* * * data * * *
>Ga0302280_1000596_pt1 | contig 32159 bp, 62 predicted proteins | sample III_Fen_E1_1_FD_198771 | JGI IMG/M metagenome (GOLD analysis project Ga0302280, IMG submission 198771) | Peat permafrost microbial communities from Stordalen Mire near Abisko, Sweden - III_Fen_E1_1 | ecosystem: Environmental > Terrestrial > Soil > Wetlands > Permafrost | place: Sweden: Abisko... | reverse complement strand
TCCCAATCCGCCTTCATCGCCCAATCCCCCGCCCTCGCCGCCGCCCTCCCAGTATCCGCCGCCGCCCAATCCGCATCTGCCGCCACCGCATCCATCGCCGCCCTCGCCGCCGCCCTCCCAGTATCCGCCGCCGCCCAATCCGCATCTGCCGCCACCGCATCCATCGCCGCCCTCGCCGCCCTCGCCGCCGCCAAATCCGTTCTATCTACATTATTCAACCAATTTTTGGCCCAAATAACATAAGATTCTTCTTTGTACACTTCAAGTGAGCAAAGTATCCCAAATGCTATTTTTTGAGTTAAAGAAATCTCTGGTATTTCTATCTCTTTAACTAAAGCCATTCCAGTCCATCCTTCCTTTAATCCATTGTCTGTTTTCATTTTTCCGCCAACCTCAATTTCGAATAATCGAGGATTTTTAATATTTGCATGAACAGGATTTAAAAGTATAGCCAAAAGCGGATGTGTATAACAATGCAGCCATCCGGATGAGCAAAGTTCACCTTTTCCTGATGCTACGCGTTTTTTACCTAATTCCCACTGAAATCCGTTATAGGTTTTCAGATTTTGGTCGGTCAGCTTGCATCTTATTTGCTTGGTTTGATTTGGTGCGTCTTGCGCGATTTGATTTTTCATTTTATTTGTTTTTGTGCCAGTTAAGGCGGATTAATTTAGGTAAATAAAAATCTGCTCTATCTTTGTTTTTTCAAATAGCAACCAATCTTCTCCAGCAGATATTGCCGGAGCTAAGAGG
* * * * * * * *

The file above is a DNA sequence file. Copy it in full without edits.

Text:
>Ga0302280_1000596_pt1 | contig 32159 bp, 62 predicted proteins | sample III_Fen_E1_1_FD_198771 | JGI IMG/M metagenome (GOLD analysis project Ga0302280, IMG submission 198771) | Peat permafrost microbial communities from Stordalen Mire near Abisko, Sweden - III_Fen_E1_1 | ecosystem: Environmental > Terrestrial > Soil > Wetlands > Permafrost | place: Sweden: Abisko... | reverse complement strand
TCCCAATCCGCCTTCATCGCCCAATCCCCCGCCCTCGCCGCCGCCCTCCCAGTATCCGCCGCCGCCCAATCCGCATCTGCCGCCACCGCATCCATCGCCGCCCTCGCCGCCGCCCTCCCAGTATCCGCCGCCGCCCAATCCGCATCTGCCGCCACCGCATCCATCGCCGCCCTCGCCGCCCTCGCCGCCGCCAAATCCGTTCTATCTACATTATTCAACCAATTTTTGGCCCAAATAACATAAGATTCTTCTTTGTACACTTCAAGTGAGCAAAGTATCCCAAATGCTATTTTTTGAGTTAAAGAAATCTCTGGTATTTCTATCTCTTTAACTAAAGCCATTCCAGTCCATCCTTCCTTTAATCCATTGTCTGTTTTCATTTTTCCGCCAACCTCAATTTCGAATAATCGAGGATTTTTAATATTTGCATGAACAGGATTTAAAAGTATAGCCAAAAGCGGATGTGTATAACAATGCAGCCATCCGGATGAGCAAAGTTCACCTTTTCCTGATGCTACGCGTTTTTTACCTAATTCCCACTGAAATCCGTTATAGGTTTTCAGATTTTGGTCGGTCAGCTTGCATCTTATTTGCTTGGTTTGATTTGGTGCGTCTTGCGCGATTTGATTTTTCATTTTATTTGTTTTTGTGCCAGTTAAGGCGGATTAATTTAGGTAAATAAAAATCTGCTCTATCTTTGTTTTTTCAAATAGCAACCAATCTTCTCCAGCAGATATTGCCGGAGCTAAGAGG